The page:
The 4th Iranian Film Festival Australia Opens In Melbourne Today!

iranian-film-festival-australia-iffa-cinema-film-f1Finishing off its 2014 national tour that started in Canberra at the start of October, the 4th Annual Iranian Film Festival hits Melbourne as of today and is opening with the celebrated love story I’m Not Angry! (Asabani Nistam). The festival runs until Sunday at the Australian Centre for the Moving Image.

Here’s a brief bio of the festival as found on their website:

Iranian Film Festival Australia is the only nation-wide Australian festival dedicated to Iranian cinema. Contemporary Iranian cinema is one of the world’s most exhilarating national cinemas. Our aims are to showcase a diverse range of the best and most interesting of current Iranian cinema, and through cinema to introduce Iranian culture to other Australians, providing a better cultural understanding.

IFFA is an independent non-political, non-aligned and non-religious private organisation run by Anne Démy-Geroe and Armin Miladi. We are NOT supported by the Islamic Republic of Iran. We are most definitely committed to an audience comprising both Iranian and non-Iranian members where people can mingle and talk among themselves, leading to a better cultural understanding.

Check the trailers for some of the films on show below and you can see the entire slate and buy tickets here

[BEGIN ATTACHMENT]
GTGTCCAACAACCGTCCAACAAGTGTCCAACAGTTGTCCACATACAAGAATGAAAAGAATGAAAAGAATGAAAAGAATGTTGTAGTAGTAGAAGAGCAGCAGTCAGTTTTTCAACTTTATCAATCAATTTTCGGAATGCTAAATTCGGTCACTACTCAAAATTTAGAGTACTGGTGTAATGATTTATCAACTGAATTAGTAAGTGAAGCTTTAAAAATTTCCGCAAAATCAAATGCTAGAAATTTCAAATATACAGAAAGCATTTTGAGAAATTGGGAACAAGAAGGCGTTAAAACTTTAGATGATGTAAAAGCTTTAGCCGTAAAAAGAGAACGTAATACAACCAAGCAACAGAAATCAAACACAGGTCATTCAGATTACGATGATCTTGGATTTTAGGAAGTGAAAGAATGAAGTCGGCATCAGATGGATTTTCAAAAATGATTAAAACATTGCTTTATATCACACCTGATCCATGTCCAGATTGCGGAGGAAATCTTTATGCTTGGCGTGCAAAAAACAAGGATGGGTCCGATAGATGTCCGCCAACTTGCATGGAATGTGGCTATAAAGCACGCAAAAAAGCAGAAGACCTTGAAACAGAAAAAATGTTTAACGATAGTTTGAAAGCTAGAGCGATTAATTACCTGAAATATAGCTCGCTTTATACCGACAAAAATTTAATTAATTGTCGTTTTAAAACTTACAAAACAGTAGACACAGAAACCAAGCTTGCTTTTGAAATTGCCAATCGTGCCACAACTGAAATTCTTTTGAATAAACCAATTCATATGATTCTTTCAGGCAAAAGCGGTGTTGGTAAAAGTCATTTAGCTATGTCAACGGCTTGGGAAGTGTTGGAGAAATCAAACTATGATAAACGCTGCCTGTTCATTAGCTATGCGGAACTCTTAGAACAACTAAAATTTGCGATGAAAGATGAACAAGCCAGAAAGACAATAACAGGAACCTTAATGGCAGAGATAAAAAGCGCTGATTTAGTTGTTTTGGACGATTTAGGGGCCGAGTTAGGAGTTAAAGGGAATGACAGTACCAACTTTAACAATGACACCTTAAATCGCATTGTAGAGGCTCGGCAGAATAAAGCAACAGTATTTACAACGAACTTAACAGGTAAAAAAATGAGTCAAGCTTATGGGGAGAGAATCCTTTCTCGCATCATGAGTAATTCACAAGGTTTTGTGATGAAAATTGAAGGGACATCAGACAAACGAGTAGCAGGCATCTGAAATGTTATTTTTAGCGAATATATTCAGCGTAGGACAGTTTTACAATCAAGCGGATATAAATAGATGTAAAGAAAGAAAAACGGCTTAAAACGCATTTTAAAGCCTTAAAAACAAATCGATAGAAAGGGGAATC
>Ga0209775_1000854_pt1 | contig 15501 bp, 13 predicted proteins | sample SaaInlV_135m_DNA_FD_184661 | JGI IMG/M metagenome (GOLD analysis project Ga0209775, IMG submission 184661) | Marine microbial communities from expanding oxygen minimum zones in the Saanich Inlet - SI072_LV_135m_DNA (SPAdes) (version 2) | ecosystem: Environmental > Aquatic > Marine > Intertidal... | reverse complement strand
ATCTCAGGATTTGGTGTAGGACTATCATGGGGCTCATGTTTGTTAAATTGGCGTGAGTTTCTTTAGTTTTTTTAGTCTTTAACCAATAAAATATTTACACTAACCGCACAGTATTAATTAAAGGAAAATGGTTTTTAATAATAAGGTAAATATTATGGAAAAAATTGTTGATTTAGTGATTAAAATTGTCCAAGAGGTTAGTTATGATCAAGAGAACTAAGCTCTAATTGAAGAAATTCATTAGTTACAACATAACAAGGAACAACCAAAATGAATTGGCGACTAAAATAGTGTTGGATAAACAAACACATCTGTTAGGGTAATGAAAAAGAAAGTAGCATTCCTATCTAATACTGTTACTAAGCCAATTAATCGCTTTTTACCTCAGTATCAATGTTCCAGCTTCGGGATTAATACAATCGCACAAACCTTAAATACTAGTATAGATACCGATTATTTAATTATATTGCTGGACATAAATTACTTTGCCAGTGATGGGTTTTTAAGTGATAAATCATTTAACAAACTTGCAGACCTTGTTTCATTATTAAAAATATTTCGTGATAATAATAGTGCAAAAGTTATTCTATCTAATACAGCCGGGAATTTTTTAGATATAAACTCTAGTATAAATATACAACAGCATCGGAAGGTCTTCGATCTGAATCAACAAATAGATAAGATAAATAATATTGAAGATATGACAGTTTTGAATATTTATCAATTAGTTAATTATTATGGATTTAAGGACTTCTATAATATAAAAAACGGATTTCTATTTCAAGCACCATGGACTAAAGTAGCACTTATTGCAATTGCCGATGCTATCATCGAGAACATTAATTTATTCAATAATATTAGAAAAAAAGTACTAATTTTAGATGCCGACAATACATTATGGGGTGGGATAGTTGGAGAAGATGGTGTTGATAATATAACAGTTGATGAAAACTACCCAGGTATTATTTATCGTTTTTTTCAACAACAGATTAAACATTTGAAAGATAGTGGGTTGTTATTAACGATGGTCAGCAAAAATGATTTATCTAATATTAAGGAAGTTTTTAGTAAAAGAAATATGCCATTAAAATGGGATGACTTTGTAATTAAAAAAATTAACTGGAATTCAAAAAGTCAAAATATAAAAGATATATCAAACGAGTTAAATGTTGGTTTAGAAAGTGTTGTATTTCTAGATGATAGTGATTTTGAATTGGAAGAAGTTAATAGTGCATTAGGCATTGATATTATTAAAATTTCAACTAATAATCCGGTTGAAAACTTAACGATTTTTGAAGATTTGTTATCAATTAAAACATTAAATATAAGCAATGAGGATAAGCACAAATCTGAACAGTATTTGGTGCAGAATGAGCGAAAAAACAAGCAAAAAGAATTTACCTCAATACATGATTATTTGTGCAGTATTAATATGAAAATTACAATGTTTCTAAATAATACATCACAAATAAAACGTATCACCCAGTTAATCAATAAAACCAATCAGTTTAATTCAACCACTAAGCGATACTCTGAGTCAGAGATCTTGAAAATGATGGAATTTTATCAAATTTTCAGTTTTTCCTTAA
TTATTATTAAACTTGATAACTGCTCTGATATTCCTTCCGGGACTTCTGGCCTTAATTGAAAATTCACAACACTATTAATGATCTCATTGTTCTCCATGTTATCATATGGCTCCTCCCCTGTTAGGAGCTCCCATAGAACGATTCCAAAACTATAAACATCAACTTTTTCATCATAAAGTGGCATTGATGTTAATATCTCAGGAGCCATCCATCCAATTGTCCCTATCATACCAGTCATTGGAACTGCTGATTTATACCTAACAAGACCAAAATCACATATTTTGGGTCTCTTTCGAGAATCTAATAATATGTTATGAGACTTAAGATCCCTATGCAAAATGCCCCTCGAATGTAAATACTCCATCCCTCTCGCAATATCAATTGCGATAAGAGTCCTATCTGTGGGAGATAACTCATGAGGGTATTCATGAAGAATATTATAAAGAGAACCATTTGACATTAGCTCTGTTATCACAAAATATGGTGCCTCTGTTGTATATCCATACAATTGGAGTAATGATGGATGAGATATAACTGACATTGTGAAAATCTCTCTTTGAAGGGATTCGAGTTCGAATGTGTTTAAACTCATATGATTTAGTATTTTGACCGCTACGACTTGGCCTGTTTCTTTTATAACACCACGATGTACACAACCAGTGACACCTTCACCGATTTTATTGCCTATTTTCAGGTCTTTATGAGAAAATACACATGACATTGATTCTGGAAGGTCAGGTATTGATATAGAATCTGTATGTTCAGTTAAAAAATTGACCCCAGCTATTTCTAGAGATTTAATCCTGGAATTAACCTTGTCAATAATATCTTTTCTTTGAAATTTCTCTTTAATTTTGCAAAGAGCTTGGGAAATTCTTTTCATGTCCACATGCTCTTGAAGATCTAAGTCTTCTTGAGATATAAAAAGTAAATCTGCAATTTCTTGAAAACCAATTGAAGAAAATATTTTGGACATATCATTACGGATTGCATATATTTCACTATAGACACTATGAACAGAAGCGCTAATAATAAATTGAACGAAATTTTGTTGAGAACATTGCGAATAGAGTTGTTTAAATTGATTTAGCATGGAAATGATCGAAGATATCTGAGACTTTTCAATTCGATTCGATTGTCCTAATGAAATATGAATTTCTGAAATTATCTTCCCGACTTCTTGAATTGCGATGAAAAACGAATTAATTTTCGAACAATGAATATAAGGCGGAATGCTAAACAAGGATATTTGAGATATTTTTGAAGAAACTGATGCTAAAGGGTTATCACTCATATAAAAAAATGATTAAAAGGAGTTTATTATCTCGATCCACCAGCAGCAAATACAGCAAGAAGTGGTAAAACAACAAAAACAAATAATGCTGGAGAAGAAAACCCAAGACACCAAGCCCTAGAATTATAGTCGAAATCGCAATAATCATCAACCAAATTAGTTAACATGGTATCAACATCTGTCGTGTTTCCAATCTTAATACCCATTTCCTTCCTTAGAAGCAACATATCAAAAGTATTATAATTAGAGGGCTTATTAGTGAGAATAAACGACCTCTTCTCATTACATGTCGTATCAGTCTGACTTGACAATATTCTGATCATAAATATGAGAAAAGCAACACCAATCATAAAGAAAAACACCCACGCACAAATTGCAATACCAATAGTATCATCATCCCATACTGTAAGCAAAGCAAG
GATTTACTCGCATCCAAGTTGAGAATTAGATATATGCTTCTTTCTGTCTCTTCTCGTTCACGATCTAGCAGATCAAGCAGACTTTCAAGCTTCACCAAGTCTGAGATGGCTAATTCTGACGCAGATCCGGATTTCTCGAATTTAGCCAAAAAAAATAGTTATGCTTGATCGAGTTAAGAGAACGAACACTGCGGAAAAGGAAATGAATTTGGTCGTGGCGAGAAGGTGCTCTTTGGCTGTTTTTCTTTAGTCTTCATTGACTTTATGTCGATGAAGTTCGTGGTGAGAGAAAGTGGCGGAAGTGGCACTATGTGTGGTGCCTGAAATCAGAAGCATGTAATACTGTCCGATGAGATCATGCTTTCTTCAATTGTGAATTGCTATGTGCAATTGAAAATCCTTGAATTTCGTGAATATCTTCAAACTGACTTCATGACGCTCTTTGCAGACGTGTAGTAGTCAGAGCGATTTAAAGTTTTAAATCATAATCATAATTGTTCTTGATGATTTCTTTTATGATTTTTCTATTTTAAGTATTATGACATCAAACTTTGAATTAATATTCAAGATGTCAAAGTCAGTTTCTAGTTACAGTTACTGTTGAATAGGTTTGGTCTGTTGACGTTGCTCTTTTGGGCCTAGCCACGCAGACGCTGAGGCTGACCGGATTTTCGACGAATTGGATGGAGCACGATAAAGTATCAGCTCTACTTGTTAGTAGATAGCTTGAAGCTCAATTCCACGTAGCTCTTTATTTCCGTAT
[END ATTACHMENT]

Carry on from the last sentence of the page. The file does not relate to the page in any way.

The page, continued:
Fish & Cat (Mahi Va Gorbeh)

Synopsis: A number of students have travelled to the Caspian region in order to participate in a kite-flying event during the winter solstice. Next to their camp is a small hut occupied by three cooks who work at a nearby restaurant. The cooks are looking for some meat to cook and there is no one around other than the young students. The film is based on a true story about a restaurant that served minced human flesh for food. An innovative and technically impressive film, shot in a single take and a new way to approach time and space in storytelling.

The Painting Pool (Howze Naghashi)

Synopsis: Maryam and Reza work in the packaging department of a pharmaceutical company. They try to lead a regular life, but for them everything is a challenge – even crossing the street or cooking a pizza. Their young son, Soheil, becomes embarrassed by his mentally challenged parents and starts to spend more and more time with his teacher’s son. When Reza loses his job, Soheil refuses to go home. His parents’ world collapses. This unusual issue is tackled with great sensitivity by director Maziar Miri, who extracts outstanding performances from leads, Shahab Hosseini and Negar Javaherian. A heartrending and remarkable film about a mentally challenged couple fighting for their right to be a family.


Red Carpet (Farshe Ghermez)

Synopsis: Struggling to make it in Iran, actor and director Reza Attaran travels to Cannes in hopes of making it big. He’s looking to pass on some ideas to festival director Steven Spielberg, as well as rub shoulders with such American greats as Woody Allen. He soon realizes how distancing and difficult being a “nobody” can be at a major festival and has to become more inventive to get himself onto the coveted red carpet. A fish-out-of-water story that’s sure to get a few laughs, while commenting on the state of fame in today’s film industry.

Kami’s Party (Mehmouniye Kami)

Synopsis: Kami’s Party follows two very different car trips to a party that’s being held cross-country. Nazanin has killed her sister Negin’s boyfriend, Omid. Before she can dispose of the body, Negin takes the car she has hidden him in. Nazanin goes after her but Negin won’t stop and wait. Negin unknowingly flirts with the danger of being discovered going through checkpoints and picking up hitchhiker, Armin. A true road movie with sinister undertones, and gives a look into the lives of rich young Iranians.